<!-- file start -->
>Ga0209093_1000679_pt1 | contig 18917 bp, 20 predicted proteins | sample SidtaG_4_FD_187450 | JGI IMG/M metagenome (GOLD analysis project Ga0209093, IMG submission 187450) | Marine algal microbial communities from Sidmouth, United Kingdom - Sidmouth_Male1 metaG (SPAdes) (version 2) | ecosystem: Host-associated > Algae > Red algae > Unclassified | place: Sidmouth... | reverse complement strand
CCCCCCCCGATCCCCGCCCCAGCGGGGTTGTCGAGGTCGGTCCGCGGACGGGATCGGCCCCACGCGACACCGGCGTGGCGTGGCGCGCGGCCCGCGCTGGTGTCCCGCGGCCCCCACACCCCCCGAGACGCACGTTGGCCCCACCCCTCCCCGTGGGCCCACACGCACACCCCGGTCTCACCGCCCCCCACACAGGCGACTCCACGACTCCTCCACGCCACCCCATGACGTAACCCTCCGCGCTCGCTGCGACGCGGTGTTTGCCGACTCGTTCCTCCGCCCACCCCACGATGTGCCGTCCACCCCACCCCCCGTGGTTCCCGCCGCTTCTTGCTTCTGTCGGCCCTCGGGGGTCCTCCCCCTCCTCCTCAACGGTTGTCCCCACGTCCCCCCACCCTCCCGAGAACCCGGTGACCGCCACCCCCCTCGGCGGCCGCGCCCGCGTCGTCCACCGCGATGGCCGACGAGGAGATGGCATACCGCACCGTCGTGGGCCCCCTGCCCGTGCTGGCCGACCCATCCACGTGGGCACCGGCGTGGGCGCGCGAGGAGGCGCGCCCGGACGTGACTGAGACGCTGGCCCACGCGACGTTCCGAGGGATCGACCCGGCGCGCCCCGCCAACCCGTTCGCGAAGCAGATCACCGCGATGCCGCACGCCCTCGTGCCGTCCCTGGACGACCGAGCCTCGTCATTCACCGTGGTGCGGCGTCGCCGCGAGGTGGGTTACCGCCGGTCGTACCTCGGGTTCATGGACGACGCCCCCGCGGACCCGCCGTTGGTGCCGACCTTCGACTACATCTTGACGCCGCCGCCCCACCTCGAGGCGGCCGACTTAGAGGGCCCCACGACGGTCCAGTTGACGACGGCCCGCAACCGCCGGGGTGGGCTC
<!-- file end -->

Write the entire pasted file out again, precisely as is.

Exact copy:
>Ga0209093_1000679_pt1 | contig 18917 bp, 20 predicted proteins | sample SidtaG_4_FD_187450 | JGI IMG/M metagenome (GOLD analysis project Ga0209093, IMG submission 187450) | Marine algal microbial communities from Sidmouth, United Kingdom - Sidmouth_Male1 metaG (SPAdes) (version 2) | ecosystem: Host-associated > Algae > Red algae > Unclassified | place: Sidmouth... | reverse complement strand
CCCCCCCCGATCCCCGCCCCAGCGGGGTTGTCGAGGTCGGTCCGCGGACGGGATCGGCCCCACGCGACACCGGCGTGGCGTGGCGCGCGGCCCGCGCTGGTGTCCCGCGGCCCCCACACCCCCCGAGACGCACGTTGGCCCCACCCCTCCCCGTGGGCCCACACGCACACCCCGGTCTCACCGCCCCCCACACAGGCGACTCCACGACTCCTCCACGCCACCCCATGACGTAACCCTCCGCGCTCGCTGCGACGCGGTGTTTGCCGACTCGTTCCTCCGCCCACCCCACGATGTGCCGTCCACCCCACCCCCCGTGGTTCCCGCCGCTTCTTGCTTCTGTCGGCCCTCGGGGGTCCTCCCCCTCCTCCTCAACGGTTGTCCCCACGTCCCCCCACCCTCCCGAGAACCCGGTGACCGCCACCCCCCTCGGCGGCCGCGCCCGCGTCGTCCACCGCGATGGCCGACGAGGAGATGGCATACCGCACCGTCGTGGGCCCCCTGCCCGTGCTGGCCGACCCATCCACGTGGGCACCGGCGTGGGCGCGCGAGGAGGCGCGCCCGGACGTGACTGAGACGCTGGCCCACGCGACGTTCCGAGGGATCGACCCGGCGCGCCCCGCCAACCCGTTCGCGAAGCAGATCACCGCGATGCCGCACGCCCTCGTGCCGTCCCTGGACGACCGAGCCTCGTCATTCACCGTGGTGCGGCGTCGCCGCGAGGTGGGTTACCGCCGGTCGTACCTCGGGTTCATGGACGACGCCCCCGCGGACCCGCCGTTGGTGCCGACCTTCGACTACATCTTGACGCCGCCGCCCCACCTCGAGGCGGCCGACTTAGAGGGCCCCACGACGGTCCAGTTGACGACGGCCCGCAACCGCCGGGGTGGGCTC